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First Evidence Shows How Sleep Apnea Affects Brain

First Evidence Shows How Sleep Apnea Affects Brain

By: Sarah Massey, M.Sc.

Posted on: in News | Life Science News

Researchers at the University of California, Los Angeles (UCLA), have published the first evidence that the blood-brain barrier – the selectively-permeable layer that protects the brain – is damaged as a result of obstructive sleep apnea. The study was published in the Journal of Neuroimaging.

“We found that the blood–brain barrier becomes more permeable in obstructive sleep apnea, a breakdown that could contribute to brain injury, as well as potentially enhancing or accelerating the damage,” said Rajesh Kumar, the study’s principal investigator and an associate professor in the departments of anesthesiology and radiological sciences at the UCLA Geffen School of Medicine.

Doctors previously hypothesized that the damage to the brain is likely a result of the acute hypoxia experienced by brain tissue during the nightly interruptions in breathing. However, it was unclear exactly what events caused the brain injury and how that injury progressed.

The new study identified that in patients who were very recently diagnosed with obstructive sleep apnea, and had not yet received treatment for the condition, their blood-brain barrier was more permeable compared to that found in healthy individuals. The study was made possible by the use of a magnetic resonance imaging (MRI) technique, which is only available to a few researchers around the world.

The blood-brain barrier is responsible for preventing harmful material – such as bacteria and chemicals – from passing into the brain. Improper functionality of this barrier has been linked with considerable damage in stroke, meningitis, epilepsy, multiple sclerosis and Alzheimer’s disease.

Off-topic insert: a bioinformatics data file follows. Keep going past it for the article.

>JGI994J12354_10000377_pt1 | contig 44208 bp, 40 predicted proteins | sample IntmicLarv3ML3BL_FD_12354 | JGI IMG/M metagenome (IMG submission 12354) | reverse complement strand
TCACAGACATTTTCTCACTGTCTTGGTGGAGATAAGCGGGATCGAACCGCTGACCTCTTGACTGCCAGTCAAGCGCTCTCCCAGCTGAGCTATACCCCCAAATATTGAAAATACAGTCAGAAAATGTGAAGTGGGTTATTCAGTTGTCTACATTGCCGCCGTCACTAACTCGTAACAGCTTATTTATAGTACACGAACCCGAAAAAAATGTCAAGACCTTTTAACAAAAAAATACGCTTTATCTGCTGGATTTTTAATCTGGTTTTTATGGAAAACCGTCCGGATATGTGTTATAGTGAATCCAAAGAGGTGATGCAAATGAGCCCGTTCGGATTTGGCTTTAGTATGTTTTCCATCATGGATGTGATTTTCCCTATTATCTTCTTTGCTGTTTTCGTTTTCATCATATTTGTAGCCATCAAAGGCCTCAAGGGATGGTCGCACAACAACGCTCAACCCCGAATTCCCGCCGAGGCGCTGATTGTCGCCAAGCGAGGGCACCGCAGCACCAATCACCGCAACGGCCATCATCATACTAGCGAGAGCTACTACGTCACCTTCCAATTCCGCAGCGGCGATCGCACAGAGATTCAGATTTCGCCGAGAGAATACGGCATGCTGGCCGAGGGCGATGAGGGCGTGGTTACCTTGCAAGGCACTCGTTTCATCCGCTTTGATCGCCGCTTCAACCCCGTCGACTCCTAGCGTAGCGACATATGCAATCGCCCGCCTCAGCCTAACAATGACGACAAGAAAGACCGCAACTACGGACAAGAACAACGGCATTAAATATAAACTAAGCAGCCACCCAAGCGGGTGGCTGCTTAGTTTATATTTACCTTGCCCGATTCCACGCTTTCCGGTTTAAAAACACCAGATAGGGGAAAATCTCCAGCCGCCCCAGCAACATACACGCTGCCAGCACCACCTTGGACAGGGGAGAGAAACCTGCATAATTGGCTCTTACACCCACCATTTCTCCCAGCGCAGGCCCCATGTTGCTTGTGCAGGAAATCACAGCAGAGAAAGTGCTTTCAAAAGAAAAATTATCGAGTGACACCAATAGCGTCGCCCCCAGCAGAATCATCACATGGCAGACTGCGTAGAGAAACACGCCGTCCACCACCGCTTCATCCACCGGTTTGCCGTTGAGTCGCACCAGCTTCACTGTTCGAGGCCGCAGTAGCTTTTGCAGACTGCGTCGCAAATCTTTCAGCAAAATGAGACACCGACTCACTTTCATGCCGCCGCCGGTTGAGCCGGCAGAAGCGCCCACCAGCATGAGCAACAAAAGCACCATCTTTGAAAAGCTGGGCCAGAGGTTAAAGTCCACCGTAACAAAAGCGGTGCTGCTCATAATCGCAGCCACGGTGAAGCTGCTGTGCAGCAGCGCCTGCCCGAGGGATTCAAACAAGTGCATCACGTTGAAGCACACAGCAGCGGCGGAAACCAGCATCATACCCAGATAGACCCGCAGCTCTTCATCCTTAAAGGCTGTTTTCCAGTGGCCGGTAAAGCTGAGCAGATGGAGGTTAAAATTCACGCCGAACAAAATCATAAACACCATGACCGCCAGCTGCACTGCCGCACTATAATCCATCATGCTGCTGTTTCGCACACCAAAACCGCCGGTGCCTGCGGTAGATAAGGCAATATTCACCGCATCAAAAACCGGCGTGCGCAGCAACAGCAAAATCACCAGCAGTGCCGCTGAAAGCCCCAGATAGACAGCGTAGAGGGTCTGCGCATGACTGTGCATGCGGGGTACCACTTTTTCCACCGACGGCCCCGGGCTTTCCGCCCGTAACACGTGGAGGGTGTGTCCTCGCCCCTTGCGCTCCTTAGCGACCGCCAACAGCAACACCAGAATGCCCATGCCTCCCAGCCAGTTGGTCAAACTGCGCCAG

“This type of brain injury in obstructive sleep apnea has significant consequences to memory, mood and cardiovascular risk, but physicians and researchers have developed pharmacologic and non-pharmacologic therapeutic strategies to repair blood–brain barrier function in other conditions,” said Kumar.

The researchers hope these findings could lead to the development of novel approaches for treating obstructive sleep apnea; a condition which affects approximately 22 million adults in the US. Sleep apnea leads to disruptions in breathing, which occur frequently throughout the night.

Previous research conducted at UCLA over the past 12 years has identified a number of brain-damaging complications of sleep apnea such as hypertension, memory loss, depression and anxiety. Since the condition prevents the sufferer from getting a quality night’s sleep, it often leads to extreme daytime sleepiness. If left untreated, it may also cause stroke, diabetes, endocrine-related issues and loss of testosterone.

While studies have identified a link between decreased oxygen levels in the brain coupled with high blood pressure and their negative affect on brain tissue, the results published by Kumar and colleagues are the first to identify that the blood-brain barrier is harmed in obstructive sleep apnea.

“This suggests that besides improving breathing in obstructive sleep apnea patients, we need to repair or improve blood–brain barrier function, perhaps by using treatments already available for other conditions,” said Kumar. While Kumar admits that the study size was small – only 9 patients with obstructive sleep apnea and nine healthy controls – the next step is to confirm the results in a larger study group. Kumar and his team also plan on testing the efficacy of current strategies for treating blood-brain barrier injury in stroke victims, and their potential to minimize breakdown in people with obstructive sleep apnea.

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